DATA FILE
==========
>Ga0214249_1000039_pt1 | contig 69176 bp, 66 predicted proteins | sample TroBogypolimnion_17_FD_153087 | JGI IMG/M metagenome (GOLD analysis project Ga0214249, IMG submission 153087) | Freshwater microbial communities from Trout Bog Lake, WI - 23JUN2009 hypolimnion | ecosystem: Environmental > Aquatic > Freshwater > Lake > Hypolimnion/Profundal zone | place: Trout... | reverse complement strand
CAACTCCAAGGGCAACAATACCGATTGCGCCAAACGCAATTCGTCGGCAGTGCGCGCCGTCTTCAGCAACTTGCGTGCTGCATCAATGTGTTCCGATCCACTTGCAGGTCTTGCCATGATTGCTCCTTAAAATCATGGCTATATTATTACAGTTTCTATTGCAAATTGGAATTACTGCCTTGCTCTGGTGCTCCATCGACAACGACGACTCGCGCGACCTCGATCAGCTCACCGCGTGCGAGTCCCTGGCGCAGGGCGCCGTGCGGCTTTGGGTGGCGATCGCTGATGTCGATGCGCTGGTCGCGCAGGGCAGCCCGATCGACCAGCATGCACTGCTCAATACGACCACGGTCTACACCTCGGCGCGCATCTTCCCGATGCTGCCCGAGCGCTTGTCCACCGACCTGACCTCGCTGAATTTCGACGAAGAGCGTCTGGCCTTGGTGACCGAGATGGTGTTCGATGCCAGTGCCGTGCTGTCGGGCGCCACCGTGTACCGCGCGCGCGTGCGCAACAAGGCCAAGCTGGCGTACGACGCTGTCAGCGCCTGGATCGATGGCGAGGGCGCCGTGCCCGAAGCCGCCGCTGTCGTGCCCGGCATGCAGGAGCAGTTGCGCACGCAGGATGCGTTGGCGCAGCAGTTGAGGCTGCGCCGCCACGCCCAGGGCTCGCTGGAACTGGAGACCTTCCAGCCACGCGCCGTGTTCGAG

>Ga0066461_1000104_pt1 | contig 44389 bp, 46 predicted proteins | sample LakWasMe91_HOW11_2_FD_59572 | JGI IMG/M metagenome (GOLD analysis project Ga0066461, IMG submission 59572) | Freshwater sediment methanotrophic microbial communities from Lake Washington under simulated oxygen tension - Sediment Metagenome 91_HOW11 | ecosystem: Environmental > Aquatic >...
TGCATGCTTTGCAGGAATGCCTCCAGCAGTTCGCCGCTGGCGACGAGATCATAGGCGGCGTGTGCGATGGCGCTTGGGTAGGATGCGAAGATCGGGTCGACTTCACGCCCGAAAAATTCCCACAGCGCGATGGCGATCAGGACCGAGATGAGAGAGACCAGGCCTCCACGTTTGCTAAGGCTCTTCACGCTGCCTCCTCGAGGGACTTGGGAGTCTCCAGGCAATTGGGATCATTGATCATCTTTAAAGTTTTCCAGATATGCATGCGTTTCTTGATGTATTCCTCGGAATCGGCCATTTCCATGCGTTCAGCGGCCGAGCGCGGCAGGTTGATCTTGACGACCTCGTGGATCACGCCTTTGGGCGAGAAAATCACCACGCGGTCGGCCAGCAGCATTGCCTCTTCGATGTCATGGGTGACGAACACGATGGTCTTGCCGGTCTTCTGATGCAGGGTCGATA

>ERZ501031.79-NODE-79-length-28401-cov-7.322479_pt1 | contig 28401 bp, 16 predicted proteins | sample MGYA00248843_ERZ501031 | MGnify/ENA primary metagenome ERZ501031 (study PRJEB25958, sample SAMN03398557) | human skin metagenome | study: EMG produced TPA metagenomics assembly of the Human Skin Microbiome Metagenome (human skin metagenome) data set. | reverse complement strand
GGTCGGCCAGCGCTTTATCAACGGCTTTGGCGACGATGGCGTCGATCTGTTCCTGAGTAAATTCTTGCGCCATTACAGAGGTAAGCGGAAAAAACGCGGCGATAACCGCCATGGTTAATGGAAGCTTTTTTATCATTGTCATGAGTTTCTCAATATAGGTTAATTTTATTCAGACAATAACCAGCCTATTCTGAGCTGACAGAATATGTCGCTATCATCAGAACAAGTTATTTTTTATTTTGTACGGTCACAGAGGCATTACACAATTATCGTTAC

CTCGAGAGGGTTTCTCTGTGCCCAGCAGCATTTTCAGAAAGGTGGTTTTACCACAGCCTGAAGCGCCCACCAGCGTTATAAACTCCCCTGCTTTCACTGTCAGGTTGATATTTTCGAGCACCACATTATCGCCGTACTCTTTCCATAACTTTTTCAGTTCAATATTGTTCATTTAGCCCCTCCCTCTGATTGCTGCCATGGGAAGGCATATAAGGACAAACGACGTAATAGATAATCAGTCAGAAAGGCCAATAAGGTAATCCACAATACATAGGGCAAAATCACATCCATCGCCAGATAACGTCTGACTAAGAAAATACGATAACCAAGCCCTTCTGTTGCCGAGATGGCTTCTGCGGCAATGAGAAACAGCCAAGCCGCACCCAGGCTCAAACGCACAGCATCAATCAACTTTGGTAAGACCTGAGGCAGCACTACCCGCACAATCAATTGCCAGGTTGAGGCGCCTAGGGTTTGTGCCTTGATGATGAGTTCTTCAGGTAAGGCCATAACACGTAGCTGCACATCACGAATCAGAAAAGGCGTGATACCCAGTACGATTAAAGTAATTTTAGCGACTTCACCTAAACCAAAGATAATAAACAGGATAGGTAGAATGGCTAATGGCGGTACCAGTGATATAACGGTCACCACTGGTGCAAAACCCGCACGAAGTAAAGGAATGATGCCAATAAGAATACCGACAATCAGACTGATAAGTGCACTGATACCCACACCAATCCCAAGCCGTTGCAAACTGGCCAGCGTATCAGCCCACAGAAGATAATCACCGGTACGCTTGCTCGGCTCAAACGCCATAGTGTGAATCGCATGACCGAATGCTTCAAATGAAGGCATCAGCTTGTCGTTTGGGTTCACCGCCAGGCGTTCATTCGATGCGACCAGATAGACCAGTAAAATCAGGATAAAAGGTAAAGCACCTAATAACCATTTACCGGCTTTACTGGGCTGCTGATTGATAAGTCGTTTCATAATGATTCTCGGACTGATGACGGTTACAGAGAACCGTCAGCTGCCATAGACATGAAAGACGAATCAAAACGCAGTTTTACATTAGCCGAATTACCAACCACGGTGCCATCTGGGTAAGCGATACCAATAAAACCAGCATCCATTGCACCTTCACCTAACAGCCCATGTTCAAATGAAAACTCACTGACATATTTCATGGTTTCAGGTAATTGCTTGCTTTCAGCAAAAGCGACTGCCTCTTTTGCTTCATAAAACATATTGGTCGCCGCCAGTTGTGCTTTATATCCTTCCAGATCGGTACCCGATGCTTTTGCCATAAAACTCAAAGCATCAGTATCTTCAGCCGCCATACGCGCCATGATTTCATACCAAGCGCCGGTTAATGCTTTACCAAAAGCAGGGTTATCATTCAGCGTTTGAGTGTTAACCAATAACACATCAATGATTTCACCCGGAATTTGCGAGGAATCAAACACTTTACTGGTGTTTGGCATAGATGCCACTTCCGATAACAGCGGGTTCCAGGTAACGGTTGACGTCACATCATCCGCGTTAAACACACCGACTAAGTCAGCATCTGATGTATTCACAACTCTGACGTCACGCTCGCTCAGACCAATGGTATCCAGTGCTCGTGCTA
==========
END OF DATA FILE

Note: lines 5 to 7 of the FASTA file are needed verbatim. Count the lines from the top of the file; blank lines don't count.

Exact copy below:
>ERZ501031.79-NODE-79-length-28401-cov-7.322479_pt1 | contig 28401 bp, 16 predicted proteins | sample MGYA00248843_ERZ501031 | MGnify/ENA primary metagenome ERZ501031 (study PRJEB25958, sample SAMN03398557) | human skin metagenome | study: EMG produced TPA metagenomics assembly of the Human Skin Microbiome Metagenome (human skin metagenome) data set. | reverse complement strand
GGTCGGCCAGCGCTTTATCAACGGCTTTGGCGACGATGGCGTCGATCTGTTCCTGAGTAAATTCTTGCGCCATTACAGAGGTAAGCGGAAAAAACGCGGCGATAACCGCCATGGTTAATGGAAGCTTTTTTATCATTGTCATGAGTTTCTCAATATAGGTTAATTTTATTCAGACAATAACCAGCCTATTCTGAGCTGACAGAATATGTCGCTATCATCAGAACAAGTTATTTTTTATTTTGTACGGTCACAGAGGCATTACACAATTATCGTTAC

CTCGAGAGGGTTTCTCTGTGCCCAGCAGCATTTTCAGAAAGGTGGTTTTACCACAGCCTGAAGCGCCCACCAGCGTTATAAACTCCCCTGCTTTCACTGTCAGGTTGATATTTTCGAGCACCACATTATCGCCGTACTCTTTCCATAACTTTTTCAGTTCAATATTGTTCATTTAGCCCCTCCCTCTGATTGCTGCCATGGGAAGGCATATAAGGACAAACGACGTAATAGATAATCAGTCAGAAAGGCCAATAAGGTAATCCACAATACATAGGGCAAAATCACATCCATCGCCAGATAACGTCTGACTAAGAAAATACGATAACCAAGCCCTTCTGTTGCCGAGATGGCTTCTGCGGCAATGAGAAACAGCCAAGCCGCACCCAGGCTCAAACGCACAGCATCAATCAACTTTGGTAAGACCTGAGGCAGCACTACCCGCACAATCAATTGCCAGGTTGAGGCGCCTAGGGTTTGTGCCTTGATGATGAGTTCTTCAGGTAAGGCCATAACACGTAGCTGCACATCACGAATCAGAAAAGGCGTGATACCCAGTACGATTAAAGTAATTTTAGCGACTTCACCTAAACCAAAGATAATAAACAGGATAGGTAGAATGGCTAATGGCGGTACCAGTGATATAACGGTCACCACTGGTGCAAAACCCGCACGAAGTAAAGGAATGATGCCAATAAGAATACCGACAATCAGACTGATAAGTGCACTGATACCCACACCAATCCCAAGCCGTTGCAAACTGGCCAGCGTATCAGCCCACAGAAGATAATCACCGGTACGCTTGCTCGGCTCAAACGCCATAGTGTGAATCGCATGACCGAATGCTTCAAATGAAGGCATCAGCTTGTCGTTTGGGTTCACCGCCAGGCGTTCATTCGATGCGACCAGATAGACCAGTAAAATCAGGATAAAAGGTAAAGCACCTAATAACCATTTACCGGCTTTACTGGGCTGCTGATTGATAAGTCGTTTCATAATGATTCTCGGACTGATGACGGTTACAGAGAACCGTCAGCTGCCATAGACATGAAAGACGAATCAAAACGCAGTTTTACATTAGCCGAATTACCAACCACGGTGCCATCTGGGTAAGCGATACCAATAAAACCAGCATCCATTGCACCTTCACCTAACAGCCCATGTTCAAATGAAAACTCACTGACATATTTCATGGTTTCAGGTAATTGCTTGCTTTCAGCAAAAGCGACTGCCTCTTTTGCTTCATAAAACATATTGGTCGCCGCCAGTTGTGCTTTATATCCTTCCAGATCGGTACCCGATGCTTTTGCCATAAAACTCAAAGCATCAGTATCTTCAGCCGCCATACGCGCCATGATTTCATACCAAGCGCCGGTTAATGCTTTACCAAAAGCAGGGTTATCATTCAGCGTTTGAGTGTTAACCAATAACACATCAATGATTTCACCCGGAATTTGCGAGGAATCAAACACTTTACTGGTGTTTGGCATAGATGCCACTTCCGATAACAGCGGGTTCCAGGTAACGGTTGACGTCACATCATCCGCGTTAAACACACCGACTAAGTCAGCATCTGATGTATTCACAACTCTGACGTCACGCTCGCTCAGACCAATGGTATCCAGTGCTCGTGCTA